The Need for Adjusting Entries

For purposes of measuring income and preparing financial statements, the life of a business is divided into a series of accounting periods. This practice enables decision makers to compare the financial statements of successive periods and to identity significant trends.

But measuring net income for a relatively short accounting period—-such us a month or even a year—poses a problem because, as mentioned above, some business activities affect the revenue and expenses of multiple accounting periods. Therefore, adjusting entries are needed at the end of each accounting period to make certain that appropriate amounts of revenue and expense are reported in the company’s income statement.

For example, magazine publishers often sell two- or three-year subscriptions to their publications. At the end of each accounting period, these publishers make adjusting entries recognizing the portion of their advance receipts that have been earned during the current period. Most companies also purchase insurance policies that benefit more than one period. Therefore, an adjusting entry is needed to make certain that an appropriate portion of each policy’s total cost is reported in the income statement as insurance expense for the period. In short, adjusting entries are needed whenever transactions affect the revenue or expenses of more than one accounting period. These entries assign revenues to the period in which they are earned, and expenses to the periods in which related goods or services are used.

Adjusting entries are accounting journal entries that convert a company’s accounting records to the accrual basis of accounting. An adjusting journal entry is typically made just prior to issuing a company’s financial statements.

To demonstrate the need for an accounting adjusting entry let’s assume that a company borrowed money from its bank on December 1, 2005 and that the company’s accounting period ends on December 31. The bank loan specifies that the first interest payment on the loan will be due on March 1, 2006. This means that the company’s accounting records as of December 31 do not contain any payment to the bank for the interest the company incurred from December 1 through December 31. (Of course the loan is costing the company interest expense every day, but the actual payment for the interest will not occur until March 1.) For the company’s December income statement to accurately report the company’s profitability, it must include all of the company’s December expenses—not just the expenses that were paid. Similarly, for the company’s balance sheet on December 31 to be accurate, it must report a liability for the interest owed as of the balance sheet date. An adjusting entry is needed so that December’s interest expense is included on December’s income statement and the interest due as of December 31 is included on the December 31 balance sheet. The adjusting entry will debit Interest Expense and credit Interest Payable for the amount of interest from December 1 to December 31.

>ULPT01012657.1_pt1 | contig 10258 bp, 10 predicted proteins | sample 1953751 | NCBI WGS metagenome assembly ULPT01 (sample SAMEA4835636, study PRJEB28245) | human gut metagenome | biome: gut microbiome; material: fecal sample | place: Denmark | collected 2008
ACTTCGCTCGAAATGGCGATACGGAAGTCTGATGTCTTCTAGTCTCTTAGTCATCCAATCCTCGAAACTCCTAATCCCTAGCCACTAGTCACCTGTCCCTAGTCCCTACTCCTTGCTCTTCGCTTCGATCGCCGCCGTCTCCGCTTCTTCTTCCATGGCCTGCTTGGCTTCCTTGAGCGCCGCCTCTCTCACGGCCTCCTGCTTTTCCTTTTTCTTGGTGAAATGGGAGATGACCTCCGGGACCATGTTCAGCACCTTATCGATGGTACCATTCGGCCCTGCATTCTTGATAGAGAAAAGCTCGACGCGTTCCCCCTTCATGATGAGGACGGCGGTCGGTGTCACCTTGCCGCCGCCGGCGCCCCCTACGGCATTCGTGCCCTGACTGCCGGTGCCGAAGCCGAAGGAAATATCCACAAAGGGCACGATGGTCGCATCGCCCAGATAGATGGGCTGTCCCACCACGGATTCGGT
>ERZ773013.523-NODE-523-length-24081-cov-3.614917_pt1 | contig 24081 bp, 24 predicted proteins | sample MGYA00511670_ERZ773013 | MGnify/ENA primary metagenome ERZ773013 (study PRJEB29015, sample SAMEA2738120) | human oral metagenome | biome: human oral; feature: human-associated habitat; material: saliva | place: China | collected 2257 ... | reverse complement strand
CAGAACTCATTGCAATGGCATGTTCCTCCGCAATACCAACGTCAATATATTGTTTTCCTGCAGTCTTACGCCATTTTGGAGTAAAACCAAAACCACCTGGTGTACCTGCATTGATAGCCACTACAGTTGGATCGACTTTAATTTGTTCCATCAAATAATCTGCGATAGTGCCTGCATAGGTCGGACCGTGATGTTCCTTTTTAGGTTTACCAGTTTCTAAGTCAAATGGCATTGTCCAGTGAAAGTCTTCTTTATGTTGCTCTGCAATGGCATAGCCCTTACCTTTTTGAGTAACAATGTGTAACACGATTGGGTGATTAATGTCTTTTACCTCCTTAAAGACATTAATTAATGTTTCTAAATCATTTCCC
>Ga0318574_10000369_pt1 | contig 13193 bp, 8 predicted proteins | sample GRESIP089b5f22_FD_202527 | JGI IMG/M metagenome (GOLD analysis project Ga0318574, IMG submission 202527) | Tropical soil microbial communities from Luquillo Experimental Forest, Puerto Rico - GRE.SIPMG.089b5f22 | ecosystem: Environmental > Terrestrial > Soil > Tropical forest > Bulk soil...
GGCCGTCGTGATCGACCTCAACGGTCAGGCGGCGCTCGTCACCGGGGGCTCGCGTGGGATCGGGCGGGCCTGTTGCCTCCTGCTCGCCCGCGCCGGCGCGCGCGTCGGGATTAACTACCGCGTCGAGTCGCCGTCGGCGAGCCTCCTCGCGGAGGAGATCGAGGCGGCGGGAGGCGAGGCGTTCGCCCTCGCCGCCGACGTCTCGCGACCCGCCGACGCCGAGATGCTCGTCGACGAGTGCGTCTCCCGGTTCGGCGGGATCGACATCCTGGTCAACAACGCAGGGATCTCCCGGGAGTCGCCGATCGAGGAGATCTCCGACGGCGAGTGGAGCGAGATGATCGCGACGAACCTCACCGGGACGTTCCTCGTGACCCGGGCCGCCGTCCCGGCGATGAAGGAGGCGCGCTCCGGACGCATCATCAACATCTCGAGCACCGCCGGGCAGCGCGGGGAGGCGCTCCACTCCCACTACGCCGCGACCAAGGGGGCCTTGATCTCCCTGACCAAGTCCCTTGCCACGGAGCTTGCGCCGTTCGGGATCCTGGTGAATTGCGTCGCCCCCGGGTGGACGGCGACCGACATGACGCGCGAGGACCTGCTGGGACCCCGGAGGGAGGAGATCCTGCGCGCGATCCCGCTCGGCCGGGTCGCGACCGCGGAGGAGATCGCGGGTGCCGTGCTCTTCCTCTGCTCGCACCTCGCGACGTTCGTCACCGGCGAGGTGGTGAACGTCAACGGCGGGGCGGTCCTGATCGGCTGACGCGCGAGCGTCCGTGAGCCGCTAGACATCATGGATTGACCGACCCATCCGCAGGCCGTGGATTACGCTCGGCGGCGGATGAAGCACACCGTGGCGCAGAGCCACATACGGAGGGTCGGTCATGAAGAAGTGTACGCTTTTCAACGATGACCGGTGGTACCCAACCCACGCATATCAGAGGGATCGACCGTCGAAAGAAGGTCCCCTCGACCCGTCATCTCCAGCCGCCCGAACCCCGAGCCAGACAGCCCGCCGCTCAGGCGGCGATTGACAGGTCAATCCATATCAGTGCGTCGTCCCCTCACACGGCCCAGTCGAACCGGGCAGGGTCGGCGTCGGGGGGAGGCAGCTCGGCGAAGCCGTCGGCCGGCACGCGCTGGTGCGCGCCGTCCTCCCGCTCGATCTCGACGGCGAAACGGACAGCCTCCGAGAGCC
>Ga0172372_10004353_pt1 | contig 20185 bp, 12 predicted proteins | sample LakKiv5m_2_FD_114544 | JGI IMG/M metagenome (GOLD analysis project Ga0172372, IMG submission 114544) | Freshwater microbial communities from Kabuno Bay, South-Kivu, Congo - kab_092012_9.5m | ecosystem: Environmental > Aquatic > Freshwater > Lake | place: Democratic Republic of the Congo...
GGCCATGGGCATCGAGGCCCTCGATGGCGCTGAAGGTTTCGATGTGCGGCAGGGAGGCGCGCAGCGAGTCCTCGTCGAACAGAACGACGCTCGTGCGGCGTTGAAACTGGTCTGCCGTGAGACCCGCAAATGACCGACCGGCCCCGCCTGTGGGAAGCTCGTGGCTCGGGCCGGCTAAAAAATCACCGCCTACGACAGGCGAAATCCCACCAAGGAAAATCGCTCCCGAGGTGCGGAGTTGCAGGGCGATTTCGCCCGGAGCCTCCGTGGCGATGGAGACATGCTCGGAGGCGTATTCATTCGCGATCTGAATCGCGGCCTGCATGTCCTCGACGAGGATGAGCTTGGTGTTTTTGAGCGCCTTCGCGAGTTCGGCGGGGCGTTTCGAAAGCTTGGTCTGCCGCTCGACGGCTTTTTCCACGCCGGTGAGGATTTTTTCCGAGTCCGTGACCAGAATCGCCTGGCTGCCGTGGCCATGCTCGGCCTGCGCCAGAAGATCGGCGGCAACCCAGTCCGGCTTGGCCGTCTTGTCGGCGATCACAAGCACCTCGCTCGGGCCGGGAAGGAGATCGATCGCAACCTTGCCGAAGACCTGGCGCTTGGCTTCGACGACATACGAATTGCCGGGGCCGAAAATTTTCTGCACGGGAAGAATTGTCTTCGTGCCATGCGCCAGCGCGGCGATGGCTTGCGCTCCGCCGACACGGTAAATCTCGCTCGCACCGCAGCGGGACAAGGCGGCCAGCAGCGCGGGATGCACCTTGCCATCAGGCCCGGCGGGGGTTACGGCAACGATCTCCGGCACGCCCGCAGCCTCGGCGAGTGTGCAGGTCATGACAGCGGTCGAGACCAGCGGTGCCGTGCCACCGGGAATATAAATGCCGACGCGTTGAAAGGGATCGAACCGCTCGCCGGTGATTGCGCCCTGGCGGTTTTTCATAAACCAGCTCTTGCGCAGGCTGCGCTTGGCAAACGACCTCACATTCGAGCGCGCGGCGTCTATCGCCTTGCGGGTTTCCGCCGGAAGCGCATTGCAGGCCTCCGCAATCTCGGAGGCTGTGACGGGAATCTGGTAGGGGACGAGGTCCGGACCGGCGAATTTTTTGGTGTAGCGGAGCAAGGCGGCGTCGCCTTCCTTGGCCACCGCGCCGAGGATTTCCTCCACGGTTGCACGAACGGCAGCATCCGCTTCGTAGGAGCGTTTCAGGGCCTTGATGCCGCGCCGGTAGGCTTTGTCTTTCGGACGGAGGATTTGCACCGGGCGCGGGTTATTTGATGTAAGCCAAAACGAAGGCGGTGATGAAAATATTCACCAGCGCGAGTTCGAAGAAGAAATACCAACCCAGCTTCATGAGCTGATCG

Another situation requiring an adjusting journal entry arises when an amount has already been recorded in the company’s accounting records, but the amount is for more than the current accounting period. To illustrate let’s assume that on December 1, 2005 the company paid its insurance agent $2,400 for insurance protection during the period of December 1, 2005 through May 31, 2006. The $2,400 transaction was recorded in the accounting records on December 1, but the amount represents six months of coverage and expense. By December 31, one month of the insurance coverage and cost have been used up or expired. Hence the income statement for December should report just one month of insurance cost of $400 ($2,400 divided by 6 months) in the account Insurance Expense. The balance sheet dated December 31 should report the cost of five months of the insurance coverage that has not yet been used up. (The cost not used up is referred to as the asset Prepaid Insurance. The cost that is used up is referred to as the expired cost Insurance Expense.) This means that the balance sheet dated December 31 should report five months of insurance cost or $2,000 ($400 per month times 5 months) in the asset account Prepaid Insurance. Since it is unlikely that the $2,400 transaction on December 1 was recorded this way, an adjusting entry will be needed at December 31, 2005 to get the income statement and balance sheet to report this accurately.

For now we want to highlight some important points. There are two scenarios where adjusting journal entries are needed before the financial statements are issued:

  • Nothing has been entered in the accounting records for certain expenses or revenues, but those expenses and/or revenues did occur and must be included in the current period’s income statement and balance sheet.

  • Something has already been entered in the accounting records, but the amount needs to be divided up between two or more accounting periods.

Adjusting entries almost always involve a

  • balance sheet account (Interest Payable, Prepaid Insurance, Accounts Receivable, etc.) and an

  • income statement account (Interest Expense, Insurance Expense, Service Revenues, etc.)

Be the first to comment on "The Need for Adjusting Entries"

Leave a comment

Your email address will not be published.


This site uses Akismet to reduce spam. Learn how your comment data is processed.